Repub­li­can law­mak­ers balk at tax cut pro­posal

The Record (Troy, NY) - - FRONT PAGE - By Ken Thomas and Marcy Gor­don

House Speaker Paul Ryan on Thurs­day lam­basted high-tax states like Cal­i­for­nia, New York and New Jersey, ar­gu­ing the rest of the coun­try is “prop­ping up prof­li­gate, big-gov­ern­ment states” even as they pay bil­lions more in taxes than they re­ceive in re­turn from the fed­eral gov­ern­ment.

Ryan’s at­tack came as he de­fended the Repub­li­can tax pro­posal that would re­peal the fed­eral de­duc­tion for state and lo­cal taxes, say­ing it has forced the rest of the coun­try to sup­port those states’ high taxes and reck­less spend­ing.

House Repub­li­cans from those states are buck­ing Pres­i­dent Don­ald Trump’s tax over­haul pack­age and GOP lead­er­ship over the pop­u­lar tax de­duc­tion. The move to end the state-lo­cal de­duc­tion has an­gered GOP law­mak­ers and caused them to balk at sup­port­ing the nearly $6 tril­lion tax over­haul plan. The de­duc­tion is claimed by around 44 million peo­ple and costs the gov­ern­ment an es­ti­mated $1.3 tril­lion in lost rev­enue over 10 years.

“States that got their act to­gether are pay­ing for states that didn’t,” Ryan said at an ap­pear­ance at the con­ser­va­tive Her­itage Foun­da­tion. He said the rest of the coun­try is “prop­ping up prof­li­gate, big-gov­ern­ment states.”

The three states send far more in taxes to Wash­ing­ton than they get back in fed­eral spend­ing, new data show. Di­vided by to­tal state res­i­dents, New York gets back 81 cents for ev­ery $1 it pays in, New Jersey re­ceives 74 cents and Cal­i­for­nia, 96 cents, ac­cord­ing to an anal­y­sis re­leased last month by the Rock­e­feller In­sti­tute of Gov­ern­ment.

New York con­trib­uted $48 bil­lion more in taxes to the fed­eral gov­ern­ment than it re­ceived in gov­ern­ment spend­ing, the big­gest deficit, the anal­y­sis found.

New Jersey gave $31 bil­lion more in taxes than it got back and Cal­i­for­nia $17 bil­lion more, the data show. The fig­ures were for the bud­get year end­ing Sept.

30, 2015.

Op­po­si­tion to end­ing the de­duc­tion has brought forward an un­usual al­liance of the Repub­li­can law­mak­ers from high-tax states, state and lo­cal gov­ern­ment of­fi­cials, pub­lic em­ployee la­bor unions and busi­ness groups like Real­tors. Wary of the fi­nan­cial pinch their con­stituents and mem­bers could sus­tain from los­ing the de­duc­tion, they are press­ing the Trump ad­min­is­tra­tion to re­con­sider.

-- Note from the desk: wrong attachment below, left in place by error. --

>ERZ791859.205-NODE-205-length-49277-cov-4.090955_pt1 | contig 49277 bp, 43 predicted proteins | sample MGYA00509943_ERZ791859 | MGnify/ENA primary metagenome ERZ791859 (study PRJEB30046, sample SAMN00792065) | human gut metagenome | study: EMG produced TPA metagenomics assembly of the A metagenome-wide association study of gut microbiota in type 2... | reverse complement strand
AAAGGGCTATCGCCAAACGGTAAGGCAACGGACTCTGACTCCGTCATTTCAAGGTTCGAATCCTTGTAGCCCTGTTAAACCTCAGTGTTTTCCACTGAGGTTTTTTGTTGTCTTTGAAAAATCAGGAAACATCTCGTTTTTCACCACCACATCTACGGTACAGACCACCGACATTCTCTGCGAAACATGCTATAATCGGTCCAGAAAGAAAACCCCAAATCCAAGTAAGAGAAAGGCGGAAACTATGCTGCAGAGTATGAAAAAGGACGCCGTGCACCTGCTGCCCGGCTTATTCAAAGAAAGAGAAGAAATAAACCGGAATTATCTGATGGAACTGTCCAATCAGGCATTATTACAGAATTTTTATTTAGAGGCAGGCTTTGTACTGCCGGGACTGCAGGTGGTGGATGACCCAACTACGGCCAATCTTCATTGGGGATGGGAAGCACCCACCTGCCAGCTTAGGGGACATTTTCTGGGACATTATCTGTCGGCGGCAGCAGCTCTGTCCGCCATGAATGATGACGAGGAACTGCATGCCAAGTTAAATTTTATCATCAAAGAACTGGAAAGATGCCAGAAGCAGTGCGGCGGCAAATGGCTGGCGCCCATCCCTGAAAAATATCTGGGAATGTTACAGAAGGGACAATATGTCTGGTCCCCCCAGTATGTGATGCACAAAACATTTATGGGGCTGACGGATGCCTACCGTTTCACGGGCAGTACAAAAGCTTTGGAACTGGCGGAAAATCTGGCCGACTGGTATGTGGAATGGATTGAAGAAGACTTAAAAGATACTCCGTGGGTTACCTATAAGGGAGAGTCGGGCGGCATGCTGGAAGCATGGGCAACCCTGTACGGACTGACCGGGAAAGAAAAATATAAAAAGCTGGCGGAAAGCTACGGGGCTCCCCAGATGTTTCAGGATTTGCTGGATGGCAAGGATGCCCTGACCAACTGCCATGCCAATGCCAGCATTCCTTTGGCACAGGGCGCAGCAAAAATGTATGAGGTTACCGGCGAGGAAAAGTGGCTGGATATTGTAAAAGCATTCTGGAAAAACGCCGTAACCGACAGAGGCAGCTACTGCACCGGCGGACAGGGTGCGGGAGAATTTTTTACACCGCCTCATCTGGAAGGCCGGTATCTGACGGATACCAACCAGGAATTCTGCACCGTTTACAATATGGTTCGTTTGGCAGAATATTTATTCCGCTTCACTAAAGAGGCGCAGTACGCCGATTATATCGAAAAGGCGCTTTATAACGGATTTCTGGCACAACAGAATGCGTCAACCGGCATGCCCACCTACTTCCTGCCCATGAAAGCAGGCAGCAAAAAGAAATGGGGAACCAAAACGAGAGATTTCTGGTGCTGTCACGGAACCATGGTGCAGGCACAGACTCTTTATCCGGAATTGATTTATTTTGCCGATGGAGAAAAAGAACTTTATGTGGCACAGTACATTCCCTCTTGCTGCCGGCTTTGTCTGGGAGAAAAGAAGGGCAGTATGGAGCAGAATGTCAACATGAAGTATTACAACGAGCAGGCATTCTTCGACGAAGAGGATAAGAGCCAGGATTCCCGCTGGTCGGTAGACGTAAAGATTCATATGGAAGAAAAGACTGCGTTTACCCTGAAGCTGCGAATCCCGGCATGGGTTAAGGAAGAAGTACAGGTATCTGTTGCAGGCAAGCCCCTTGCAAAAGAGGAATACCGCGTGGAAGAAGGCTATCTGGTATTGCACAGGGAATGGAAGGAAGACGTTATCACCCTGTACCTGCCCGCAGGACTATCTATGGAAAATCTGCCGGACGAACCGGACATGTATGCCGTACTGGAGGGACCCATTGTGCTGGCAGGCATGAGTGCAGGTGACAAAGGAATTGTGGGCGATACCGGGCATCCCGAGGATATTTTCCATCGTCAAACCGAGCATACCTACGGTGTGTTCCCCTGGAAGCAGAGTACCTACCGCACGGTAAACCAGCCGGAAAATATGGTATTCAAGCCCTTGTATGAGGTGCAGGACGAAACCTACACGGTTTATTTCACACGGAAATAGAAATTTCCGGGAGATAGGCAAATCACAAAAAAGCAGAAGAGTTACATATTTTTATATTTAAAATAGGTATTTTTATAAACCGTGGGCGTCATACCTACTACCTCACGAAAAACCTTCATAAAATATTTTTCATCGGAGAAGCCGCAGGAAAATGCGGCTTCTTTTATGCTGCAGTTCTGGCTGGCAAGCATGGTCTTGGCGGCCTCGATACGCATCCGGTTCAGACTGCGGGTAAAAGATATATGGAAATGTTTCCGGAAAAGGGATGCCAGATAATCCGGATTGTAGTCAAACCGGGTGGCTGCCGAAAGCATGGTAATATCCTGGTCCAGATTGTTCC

“This is re­ally al­most like a life or death is­sue for dis­tricts like mine,” says Repub­li­can Rep. Peter King, who rep­re­sents a dis­trict on New York’s Long Is­land. “This can­not be called a rich dis­trict. It serves a lot of mid­dle-in­come peo­ple.”

With Repub­li­cans splin­tered, the fu­ture of the $6 tril­lion tax over­haul plan is threat­ened by GOP de­fec­tions, even as the suc­cess of the pack­age is a po­lit­i­cal im­per­a­tive for Repub­li­cans who have pinned their hopes on notch­ing a big leg­isla­tive achieve­ment to help them re­tain con­trol of Congress in next year’s elec­tions.

Rep. Chris Collins, RN.Y., a Trump ally, warned Wed­nes­day that states such as New York, New Jersey, Cal­i­for­nia and Illi­nois would need some “ac­com­mo­da­tions” to go along with elim­i­nat­ing the de­duc­tion for state and lo­cal taxes paid, pos­si­bly a cap on how much could be de­ducted.

Com­pletely scrap­ping the de­duc­tion “would im­pact too many mid­dle-in­come peo­ple,” Collins said.

Some Repub­li­cans and a coali­tion of groups op­posed to the changes con­tend that re­peal­ing it would sub­ject peo­ple to be­ing taxed twice and would amount to a fed­eral rev­enue grab on the backs of home­own­ers who pay prop­erty taxes. And gover­nors like New York’s An­drew Cuomo, a po­ten­tial 2020 pres­i­den­tial can­di­date, have ral­lied against the change.

“There will be a trans­fer of wealth of over a tril­lion dol­lars to the fed­eral cof­fers,” said Matt Chase, ex­ec­u­tive di­rec­tor of the Na­tional As­so­ci­a­tion of Coun­ties.

Randi Wein­garten, pres­i­dent of the Amer­i­can Fed­er­a­tion of Teach­ers, said elim­i­nat­ing the de­duc­tion would not only “dev­as­tate fund­ing for pub­lic schools, in­fra­struc­ture, law en­force­ment and other vi­tal ser­vices” but also boost taxes on the mid­dle class. “For what? Tax cuts for the wealthy.”

The White House has ar­gued that the plan is fo­cused on help­ing mid­dle-class work­ers, ar­gu­ing that low­er­ing cor­po­rate rates will boost jobs while the tax cuts and sim­pler tax code will re­duce their bur­den.

Ad­min­is­tra­tion of­fi­cials con­tend the rest of the na­tion shouldn’t have to sub­si­dize states like Cal­i­for­nia and New York that use the state and lo­cal tax de­duc­tion in large num­bers.

But that ar­gu­ment has drawn a strong re­tort from the states.

“New York­ers send over $50 bil­lion more to the U.S. gov­ern­ment than they re­ceive back. So New York­ers, and in par­tic­u­lar Long Is­landers, are sub­si­diz­ing the rest of the coun­try; not the other way around as you sug­gested,” wrote Kevin Law, pres­i­dent and CEO of the Long Is­land As­so­ci­a­tion, in a let­ter to Treasury Sec­re­tary Steve Mnuchin.

THE AS­SO­CI­ATED PRESS

House Speaker Paul Ryan of Wis., holds up a copy of a pro­posed “sim­ple tax” post­card while speak­ing at the Her­itage Foun­da­tion in Wash­ing­ton Thurs­day.

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